Trees with fungal infections produce odours that attract bark beetles, which burrow into the bark and can devastate entire forests
21 February 2023
Bark beetles may use receptors in their antennae to detect and feast on fungus-infected trees.
The Eurasian spruce bark beetle (Ips typographus) – found in Europe, Asia and some parts of Africa – burrows into the bark of Norway spruce (Picea abies) where it feeds and reproduces. In doing so, thousands of the pine-nut-sized insects can kill huge swaths of forest.
Researchers already knew that bark beetles preferred to attack trees weakened by certain fungi, potentially because fungi provide the insects with protective benefits from bothersome microbes and parasites, and could supplement the beetles’ diet. “They gang up and take down huge trees,” says Jonathan Gershenzon at Max Planck Institute for Chemical Ecology in Germany.
But how the beetles were sensing their infected hosts was not known. Gershenzon and Dineshkumar Kandasamy at Lund University in Sweden investigated this by identifying compounds released by the spruce trees infected with Grosmannia penicillata, a fungus almost always found in trees that have succumbed to bark beetle. They found that the fungus created two primary chemical compounds: camphor and thujanol.
Next, the researchers examined the beetles‘ anatomy and found scent-detecting neurons in their antennae that can detect camphor and thujanol. When they gave the insects their choice of healthy or G. penicillata-infected spruce bark in the lab, all of the beetles were more attracted to the fungus-damaged wood. The presence of the fungus-produced compounds not only attracted the beetles but also spurred them to tunnel into the bark.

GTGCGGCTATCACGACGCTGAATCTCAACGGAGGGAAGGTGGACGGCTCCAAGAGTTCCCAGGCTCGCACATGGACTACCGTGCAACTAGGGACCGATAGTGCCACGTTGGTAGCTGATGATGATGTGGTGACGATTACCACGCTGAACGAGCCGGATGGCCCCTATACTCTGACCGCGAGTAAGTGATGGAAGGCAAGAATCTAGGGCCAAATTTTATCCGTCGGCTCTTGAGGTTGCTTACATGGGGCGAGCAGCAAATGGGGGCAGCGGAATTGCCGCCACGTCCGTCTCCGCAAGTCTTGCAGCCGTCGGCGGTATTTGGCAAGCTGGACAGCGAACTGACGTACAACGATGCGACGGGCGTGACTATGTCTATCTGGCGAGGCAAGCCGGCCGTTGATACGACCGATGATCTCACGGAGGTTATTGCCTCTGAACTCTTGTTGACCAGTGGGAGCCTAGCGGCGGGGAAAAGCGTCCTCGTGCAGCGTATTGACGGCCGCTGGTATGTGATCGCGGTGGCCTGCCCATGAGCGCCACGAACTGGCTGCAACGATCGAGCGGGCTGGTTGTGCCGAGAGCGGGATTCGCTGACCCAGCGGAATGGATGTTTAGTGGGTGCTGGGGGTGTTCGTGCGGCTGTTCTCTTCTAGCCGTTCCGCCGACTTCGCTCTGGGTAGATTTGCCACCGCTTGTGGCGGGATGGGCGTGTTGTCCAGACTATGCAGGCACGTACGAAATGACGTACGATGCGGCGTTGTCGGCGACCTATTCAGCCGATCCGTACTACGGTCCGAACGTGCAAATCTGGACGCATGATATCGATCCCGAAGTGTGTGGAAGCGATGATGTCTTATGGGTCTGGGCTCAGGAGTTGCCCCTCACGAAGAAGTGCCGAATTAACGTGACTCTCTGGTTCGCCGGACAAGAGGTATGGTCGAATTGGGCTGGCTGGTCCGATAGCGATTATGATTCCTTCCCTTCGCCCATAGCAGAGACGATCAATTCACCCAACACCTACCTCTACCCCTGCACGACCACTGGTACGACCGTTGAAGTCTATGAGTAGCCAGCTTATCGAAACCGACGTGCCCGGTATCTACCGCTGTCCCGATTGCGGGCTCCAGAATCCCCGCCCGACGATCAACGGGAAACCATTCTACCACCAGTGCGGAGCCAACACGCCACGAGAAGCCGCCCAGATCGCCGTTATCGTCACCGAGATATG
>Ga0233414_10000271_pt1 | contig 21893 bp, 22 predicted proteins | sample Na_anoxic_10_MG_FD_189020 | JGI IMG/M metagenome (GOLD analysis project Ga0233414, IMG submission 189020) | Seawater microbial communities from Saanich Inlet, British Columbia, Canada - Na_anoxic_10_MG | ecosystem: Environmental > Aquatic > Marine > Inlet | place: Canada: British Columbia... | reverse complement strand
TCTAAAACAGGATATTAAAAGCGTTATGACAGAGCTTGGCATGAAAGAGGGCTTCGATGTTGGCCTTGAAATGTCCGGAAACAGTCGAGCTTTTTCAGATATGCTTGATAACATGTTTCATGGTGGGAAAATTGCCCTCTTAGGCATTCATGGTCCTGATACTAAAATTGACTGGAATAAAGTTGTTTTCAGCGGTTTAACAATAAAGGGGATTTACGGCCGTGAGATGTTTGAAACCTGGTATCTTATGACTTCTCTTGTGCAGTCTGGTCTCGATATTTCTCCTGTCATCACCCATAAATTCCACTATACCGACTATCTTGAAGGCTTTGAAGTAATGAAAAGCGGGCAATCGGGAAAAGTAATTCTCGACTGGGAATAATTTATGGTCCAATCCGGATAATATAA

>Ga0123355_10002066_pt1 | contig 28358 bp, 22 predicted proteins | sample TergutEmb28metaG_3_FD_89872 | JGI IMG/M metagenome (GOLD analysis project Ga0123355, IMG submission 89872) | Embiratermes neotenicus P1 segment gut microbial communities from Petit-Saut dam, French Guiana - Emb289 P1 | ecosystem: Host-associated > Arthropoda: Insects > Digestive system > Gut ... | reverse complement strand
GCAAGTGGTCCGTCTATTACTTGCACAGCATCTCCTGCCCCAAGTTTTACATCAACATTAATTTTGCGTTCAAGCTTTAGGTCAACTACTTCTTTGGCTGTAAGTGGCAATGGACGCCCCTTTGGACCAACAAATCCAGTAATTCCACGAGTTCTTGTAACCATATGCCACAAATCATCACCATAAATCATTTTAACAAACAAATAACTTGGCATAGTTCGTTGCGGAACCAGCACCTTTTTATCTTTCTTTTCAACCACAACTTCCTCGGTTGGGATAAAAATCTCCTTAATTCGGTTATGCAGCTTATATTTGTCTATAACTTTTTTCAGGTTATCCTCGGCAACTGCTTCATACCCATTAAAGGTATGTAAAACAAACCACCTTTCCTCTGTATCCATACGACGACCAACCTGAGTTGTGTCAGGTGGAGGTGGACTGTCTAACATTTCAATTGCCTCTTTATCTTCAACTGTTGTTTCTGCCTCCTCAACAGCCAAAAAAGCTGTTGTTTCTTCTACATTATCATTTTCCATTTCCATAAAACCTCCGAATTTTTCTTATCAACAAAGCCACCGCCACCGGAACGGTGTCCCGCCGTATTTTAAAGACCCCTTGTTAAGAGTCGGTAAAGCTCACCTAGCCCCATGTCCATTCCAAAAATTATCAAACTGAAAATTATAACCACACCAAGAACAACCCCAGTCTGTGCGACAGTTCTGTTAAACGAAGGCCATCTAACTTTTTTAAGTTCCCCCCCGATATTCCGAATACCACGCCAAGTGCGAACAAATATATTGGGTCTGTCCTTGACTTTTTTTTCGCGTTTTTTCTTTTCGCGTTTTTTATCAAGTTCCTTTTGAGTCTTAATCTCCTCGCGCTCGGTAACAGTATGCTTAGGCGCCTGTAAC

When tree bark was infected with a type of fungus that wasn’t beneficial to the beetle – and which produced different chemical compounds – the insects weren’t attracted to the wood. “The beetles have evolved to sense the beneficial fungus… and avoid or ignore the ones that are not good for them,” says Kandasamy.
A more thorough investigation of which fungi produce chemicals that are attractive to the beetles would have strengthened the study, says Jiri Hulcr at the University of Florida. “We cannot say that… G. penicillata is particularly special. It may be a natural function of any member of the microbial soup that grows inside a dead tree.”
The researchers are optimistic that pinpointing bark beetle-attracting compounds could lead to more effective baiting efforts. Currently, researchers use a cocktail of attractive pheromones to lure the beetles into a trap en mass, but the method “hasn’t been that successful in the cycle of outbreaks that have started in the last 10 years”, says Gershenzon. He hopes adding these fungi-related compounds to traps could boost their effectiveness.
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